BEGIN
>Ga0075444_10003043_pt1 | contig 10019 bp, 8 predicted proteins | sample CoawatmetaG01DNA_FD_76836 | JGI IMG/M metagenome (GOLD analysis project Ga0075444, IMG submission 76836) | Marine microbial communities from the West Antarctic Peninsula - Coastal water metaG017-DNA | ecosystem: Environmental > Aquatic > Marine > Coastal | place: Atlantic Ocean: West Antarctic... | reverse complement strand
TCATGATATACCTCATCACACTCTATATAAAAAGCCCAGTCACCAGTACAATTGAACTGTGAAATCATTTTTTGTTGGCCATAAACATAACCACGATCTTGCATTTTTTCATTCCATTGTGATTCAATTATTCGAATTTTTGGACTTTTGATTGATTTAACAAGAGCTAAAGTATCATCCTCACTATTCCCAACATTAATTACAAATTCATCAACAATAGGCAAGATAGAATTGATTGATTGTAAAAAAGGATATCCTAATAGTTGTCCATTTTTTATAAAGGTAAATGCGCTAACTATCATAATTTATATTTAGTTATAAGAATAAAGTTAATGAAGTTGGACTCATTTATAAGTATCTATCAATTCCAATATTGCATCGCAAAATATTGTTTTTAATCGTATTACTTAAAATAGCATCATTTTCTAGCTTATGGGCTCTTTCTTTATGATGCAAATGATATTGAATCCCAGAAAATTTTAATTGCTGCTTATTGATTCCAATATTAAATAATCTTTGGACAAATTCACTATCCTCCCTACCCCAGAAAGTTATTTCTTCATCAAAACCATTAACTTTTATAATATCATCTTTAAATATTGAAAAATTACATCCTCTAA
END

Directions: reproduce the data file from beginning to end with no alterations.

>Ga0075444_10003043_pt1 | contig 10019 bp, 8 predicted proteins | sample CoawatmetaG01DNA_FD_76836 | JGI IMG/M metagenome (GOLD analysis project Ga0075444, IMG submission 76836) | Marine microbial communities from the West Antarctic Peninsula - Coastal water metaG017-DNA | ecosystem: Environmental > Aquatic > Marine > Coastal | place: Atlantic Ocean: West Antarctic... | reverse complement strand
TCATGATATACCTCATCACACTCTATATAAAAAGCCCAGTCACCAGTACAATTGAACTGTGAAATCATTTTTTGTTGGCCATAAACATAACCACGATCTTGCATTTTTTCATTCCATTGTGATTCAATTATTCGAATTTTTGGACTTTTGATTGATTTAACAAGAGCTAAAGTATCATCCTCACTATTCCCAACATTAATTACAAATTCATCAACAATAGGCAAGATAGAATTGATTGATTGTAAAAAAGGATATCCTAATAGTTGTCCATTTTTTATAAAGGTAAATGCGCTAACTATCATAATTTATATTTAGTTATAAGAATAAAGTTAATGAAGTTGGACTCATTTATAAGTATCTATCAATTCCAATATTGCATCGCAAAATATTGTTTTTAATCGTATTACTTAAAATAGCATCATTTTCTAGCTTATGGGCTCTTTCTTTATGATGCAAATGATATTGAATCCCAGAAAATTTTAATTGCTGCTTATTGATTCCAATATTAAATAATCTTTGGACAAATTCACTATCCTCCCTACCCCAGAAAGTTATTTCTTCATCAAAACCATTAACTTTTATAATATCATCTTTAAATATTGAAAAATTACATCCTCTAA